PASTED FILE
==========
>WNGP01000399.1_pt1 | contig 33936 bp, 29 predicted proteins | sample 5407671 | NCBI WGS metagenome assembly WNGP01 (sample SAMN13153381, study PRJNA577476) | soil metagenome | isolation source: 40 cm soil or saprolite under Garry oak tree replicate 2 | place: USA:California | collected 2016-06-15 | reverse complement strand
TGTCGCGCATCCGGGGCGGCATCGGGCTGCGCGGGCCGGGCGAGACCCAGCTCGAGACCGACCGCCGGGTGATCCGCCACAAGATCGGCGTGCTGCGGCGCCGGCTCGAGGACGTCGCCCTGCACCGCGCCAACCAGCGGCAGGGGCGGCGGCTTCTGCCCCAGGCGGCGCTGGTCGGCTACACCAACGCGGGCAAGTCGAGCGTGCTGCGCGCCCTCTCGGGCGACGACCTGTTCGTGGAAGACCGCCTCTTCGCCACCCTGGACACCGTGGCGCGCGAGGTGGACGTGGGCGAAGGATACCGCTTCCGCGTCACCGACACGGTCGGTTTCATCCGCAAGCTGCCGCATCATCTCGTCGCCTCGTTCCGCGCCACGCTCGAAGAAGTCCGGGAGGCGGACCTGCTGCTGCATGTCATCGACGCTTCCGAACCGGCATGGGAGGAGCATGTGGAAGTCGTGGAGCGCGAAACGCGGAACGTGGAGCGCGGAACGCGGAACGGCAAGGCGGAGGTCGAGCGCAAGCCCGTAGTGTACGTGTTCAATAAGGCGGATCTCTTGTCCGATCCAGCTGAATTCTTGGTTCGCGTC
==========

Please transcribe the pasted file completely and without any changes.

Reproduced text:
>WNGP01000399.1_pt1 | contig 33936 bp, 29 predicted proteins | sample 5407671 | NCBI WGS metagenome assembly WNGP01 (sample SAMN13153381, study PRJNA577476) | soil metagenome | isolation source: 40 cm soil or saprolite under Garry oak tree replicate 2 | place: USA:California | collected 2016-06-15 | reverse complement strand
TGTCGCGCATCCGGGGCGGCATCGGGCTGCGCGGGCCGGGCGAGACCCAGCTCGAGACCGACCGCCGGGTGATCCGCCACAAGATCGGCGTGCTGCGGCGCCGGCTCGAGGACGTCGCCCTGCACCGCGCCAACCAGCGGCAGGGGCGGCGGCTTCTGCCCCAGGCGGCGCTGGTCGGCTACACCAACGCGGGCAAGTCGAGCGTGCTGCGCGCCCTCTCGGGCGACGACCTGTTCGTGGAAGACCGCCTCTTCGCCACCCTGGACACCGTGGCGCGCGAGGTGGACGTGGGCGAAGGATACCGCTTCCGCGTCACCGACACGGTCGGTTTCATCCGCAAGCTGCCGCATCATCTCGTCGCCTCGTTCCGCGCCACGCTCGAAGAAGTCCGGGAGGCGGACCTGCTGCTGCATGTCATCGACGCTTCCGAACCGGCATGGGAGGAGCATGTGGAAGTCGTGGAGCGCGAAACGCGGAACGTGGAGCGCGGAACGCGGAACGGCAAGGCGGAGGTCGAGCGCAAGCCCGTAGTGTACGTGTTCAATAAGGCGGATCTCTTGTCCGATCCAGCTGAATTCTTGGTTCGCGTC